So, with this technique, it would seem as though I could have a 0% business credit card forever, just as long as I keep spending and avoid having an average daily balance above the $4,000 threshold (this card has no annual fee.) But the reality is a "fixed" rate of 9.99% can disappear without much notice. That's because credit card issuing banks invariably reserve the right to modify the terms of each credit card account whenever they wish, as long as they give you warning of an impending rate increase and the option to opt out of it. Citi and American Express have plans to raise APR's for millions of their credit card customers.

This technique requires that I do a lot of spending on this card each month, which has worked out fine since I've been buying a lot of advertising lately. Even as business improves and I'm able to pay down my balance a bit, I have another statement credit tier to work with: I can get a statement credit of $20 in exchange for 2,500 rewards points. As you can see, this tier isn't as equitable as the top tier I described above, but I can still work with it. Maintaining an average daily balance of $2,500 would produce an interest charge of about $21.21, so I'd need to keep my average daily balance at around $2,200 (interest would be $18.67) and spend at least $2,500 per month.

Of course, I'd much rather end this game and return to the good old days of paying my balance in full each and every month. Yes, I'm taking full advantage of my card's rewards program -- and I enjoyed 0% on new purchases and a transferred balance for a year -- which is great. But by having a revolving balance, I'm playing right into the hands of my bank. Bottom line: this scheme could easily blow up in my face if my business has a really bad month.

Some credit cards offer up to 5% cashback on everyday purchases like gas, travel, home improvement, dining out, etc. The Discover More card is the perfect example. For some reason, I wasn't able to get a Discover More card, despite having a good credit score when I applied. When I submitted my application for this card, my FICO score was in the upper 700 range, yet my application was rejected. I checked my credit reports after that rejection, and found nothing wrong. Go figure. If you can get this card, do it. If you already have one, cool. The rewards are peerless in generosity, it comes with 0% intro APR on purchases and balance transfers and the "goto" APR isn't that bad (as low as 10.99%, variable) when compared to competing consumer cards in the American market.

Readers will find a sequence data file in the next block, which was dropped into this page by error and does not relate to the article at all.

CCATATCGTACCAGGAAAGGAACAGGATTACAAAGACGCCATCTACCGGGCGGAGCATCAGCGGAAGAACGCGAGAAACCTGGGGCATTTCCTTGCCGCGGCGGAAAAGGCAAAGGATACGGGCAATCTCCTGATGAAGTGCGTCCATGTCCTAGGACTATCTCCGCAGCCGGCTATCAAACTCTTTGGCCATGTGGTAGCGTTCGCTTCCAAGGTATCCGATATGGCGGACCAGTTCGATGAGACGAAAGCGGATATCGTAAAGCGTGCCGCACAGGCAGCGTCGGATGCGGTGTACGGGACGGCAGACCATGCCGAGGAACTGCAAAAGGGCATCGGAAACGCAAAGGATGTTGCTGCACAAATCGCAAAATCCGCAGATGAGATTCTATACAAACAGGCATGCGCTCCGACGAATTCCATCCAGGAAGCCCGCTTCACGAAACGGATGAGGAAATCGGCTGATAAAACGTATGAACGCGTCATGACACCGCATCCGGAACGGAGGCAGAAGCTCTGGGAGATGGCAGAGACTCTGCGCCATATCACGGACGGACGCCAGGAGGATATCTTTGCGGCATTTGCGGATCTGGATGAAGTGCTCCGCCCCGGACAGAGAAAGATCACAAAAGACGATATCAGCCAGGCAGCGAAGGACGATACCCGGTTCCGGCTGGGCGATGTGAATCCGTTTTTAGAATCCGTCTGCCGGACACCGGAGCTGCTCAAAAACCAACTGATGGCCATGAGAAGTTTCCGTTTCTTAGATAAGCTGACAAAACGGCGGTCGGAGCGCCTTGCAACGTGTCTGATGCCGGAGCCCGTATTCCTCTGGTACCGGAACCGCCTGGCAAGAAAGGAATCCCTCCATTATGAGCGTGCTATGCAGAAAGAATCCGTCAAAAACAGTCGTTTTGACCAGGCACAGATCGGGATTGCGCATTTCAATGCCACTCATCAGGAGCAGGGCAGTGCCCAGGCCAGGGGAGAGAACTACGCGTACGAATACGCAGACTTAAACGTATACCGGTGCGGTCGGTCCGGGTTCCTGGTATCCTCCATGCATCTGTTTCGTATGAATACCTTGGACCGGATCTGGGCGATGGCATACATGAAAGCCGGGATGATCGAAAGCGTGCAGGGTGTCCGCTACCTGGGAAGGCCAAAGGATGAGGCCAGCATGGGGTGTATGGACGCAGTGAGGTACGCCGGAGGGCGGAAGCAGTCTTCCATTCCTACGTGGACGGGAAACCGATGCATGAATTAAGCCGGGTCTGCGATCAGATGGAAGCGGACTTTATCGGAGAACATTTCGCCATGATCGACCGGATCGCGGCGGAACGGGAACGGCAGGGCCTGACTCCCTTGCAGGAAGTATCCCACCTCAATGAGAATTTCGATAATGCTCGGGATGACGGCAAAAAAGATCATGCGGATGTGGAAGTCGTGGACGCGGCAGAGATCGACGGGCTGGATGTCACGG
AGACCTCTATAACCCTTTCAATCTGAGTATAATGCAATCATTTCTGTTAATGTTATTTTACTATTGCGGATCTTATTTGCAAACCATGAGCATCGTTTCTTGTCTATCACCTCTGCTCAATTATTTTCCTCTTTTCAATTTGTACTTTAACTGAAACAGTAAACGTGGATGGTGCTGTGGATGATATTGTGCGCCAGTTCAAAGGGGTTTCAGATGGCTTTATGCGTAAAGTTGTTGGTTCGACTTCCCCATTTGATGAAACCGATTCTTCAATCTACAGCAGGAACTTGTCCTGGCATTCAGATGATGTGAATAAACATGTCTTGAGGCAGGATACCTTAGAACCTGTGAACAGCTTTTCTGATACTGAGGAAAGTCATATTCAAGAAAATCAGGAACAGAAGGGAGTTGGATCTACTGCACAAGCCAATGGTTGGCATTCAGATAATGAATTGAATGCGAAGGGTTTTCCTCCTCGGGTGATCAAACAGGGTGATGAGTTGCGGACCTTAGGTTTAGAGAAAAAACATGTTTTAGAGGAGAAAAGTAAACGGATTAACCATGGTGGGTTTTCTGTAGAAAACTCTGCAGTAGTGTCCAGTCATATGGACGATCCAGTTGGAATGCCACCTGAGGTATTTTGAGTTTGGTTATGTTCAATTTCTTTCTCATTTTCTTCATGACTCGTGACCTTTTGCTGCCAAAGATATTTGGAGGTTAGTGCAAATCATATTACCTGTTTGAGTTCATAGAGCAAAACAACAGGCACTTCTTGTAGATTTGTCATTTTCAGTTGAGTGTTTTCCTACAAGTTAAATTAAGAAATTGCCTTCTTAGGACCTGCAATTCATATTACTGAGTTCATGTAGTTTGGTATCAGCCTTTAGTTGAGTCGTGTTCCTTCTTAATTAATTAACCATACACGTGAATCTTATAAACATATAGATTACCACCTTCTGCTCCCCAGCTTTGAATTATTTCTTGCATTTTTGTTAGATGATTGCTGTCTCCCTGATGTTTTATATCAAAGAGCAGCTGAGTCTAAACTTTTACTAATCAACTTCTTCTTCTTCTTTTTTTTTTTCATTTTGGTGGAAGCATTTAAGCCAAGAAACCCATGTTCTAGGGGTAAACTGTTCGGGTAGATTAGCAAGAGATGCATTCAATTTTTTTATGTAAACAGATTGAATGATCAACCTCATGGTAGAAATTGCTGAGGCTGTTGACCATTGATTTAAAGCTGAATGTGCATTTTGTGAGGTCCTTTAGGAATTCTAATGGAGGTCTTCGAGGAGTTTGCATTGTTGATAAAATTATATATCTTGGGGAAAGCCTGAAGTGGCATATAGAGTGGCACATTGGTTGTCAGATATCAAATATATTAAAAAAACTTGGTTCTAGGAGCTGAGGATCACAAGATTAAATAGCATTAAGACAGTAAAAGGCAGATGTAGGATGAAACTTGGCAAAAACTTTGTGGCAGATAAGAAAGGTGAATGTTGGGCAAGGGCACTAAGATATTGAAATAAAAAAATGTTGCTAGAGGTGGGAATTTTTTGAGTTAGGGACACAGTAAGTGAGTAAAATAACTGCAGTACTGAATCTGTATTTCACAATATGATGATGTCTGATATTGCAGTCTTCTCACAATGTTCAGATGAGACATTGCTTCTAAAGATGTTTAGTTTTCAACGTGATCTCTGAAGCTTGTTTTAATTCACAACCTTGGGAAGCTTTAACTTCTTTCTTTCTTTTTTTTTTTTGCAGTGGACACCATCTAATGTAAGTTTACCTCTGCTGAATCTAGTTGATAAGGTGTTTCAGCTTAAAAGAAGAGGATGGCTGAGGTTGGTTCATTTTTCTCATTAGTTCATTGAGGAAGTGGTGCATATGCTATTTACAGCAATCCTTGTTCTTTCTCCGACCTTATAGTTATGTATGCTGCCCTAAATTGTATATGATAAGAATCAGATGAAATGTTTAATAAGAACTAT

But I'm not complaining. I like my flagship business card. It's a business purpose card, which enables me to have credit card debt and a high personal credit score simultaneously. Plus, the process that my issuing bank has setup for claiming statement credits is efficient and stress free. I just login to my account and within a few clicks of my mouse I've traded my points for a statement credit. Lovely. My other business cards either have APR's that are too high for my taste and credit standing (so I keep them for building credit and emergencies only) or, as is the case with my newest business card, the credit limit is way too low.

Discover has some relatively new business credit cards on the market now, and the rewards are quite generous, though not as generous as the Discover More consumer credit card I noted above. I'd love to apply for this card, but I'm gun shy as a result of my previous rejection.

So, why I am not recommending my favorite business credit card here? Good question. The answer is simple: it's not available anymore. A victim of the current credit crisis. In fact, I just visited the issuing bank's website to see what other business credit cards they have on offer, and found none. The market for business credit card receivables dried up last month (a receivable is any debt owed to a company/corporation that is not paid in full yet.)

Before the onset of autumn this year, my bank could take my $4,000 business credit card balance, bundle it with other credit card receivables and sell the debt to Wall Street. But investors don't want to buy that kind of debt right now because credit card defaults are rising, even with accounts held by prime borrowers.

Want to know when global credit markets will improve? Stay tuned to the TED spread (the TED spread is the difference between the yield on the 3-month Treasury Bill and the 3-month LIBOR yield; it's a reliable indicator of banks' willingness to lend.) Once it falls below 1.00 percentage point, banks will start (probably with baby steps at first) lending like they did before this decade's housing boom.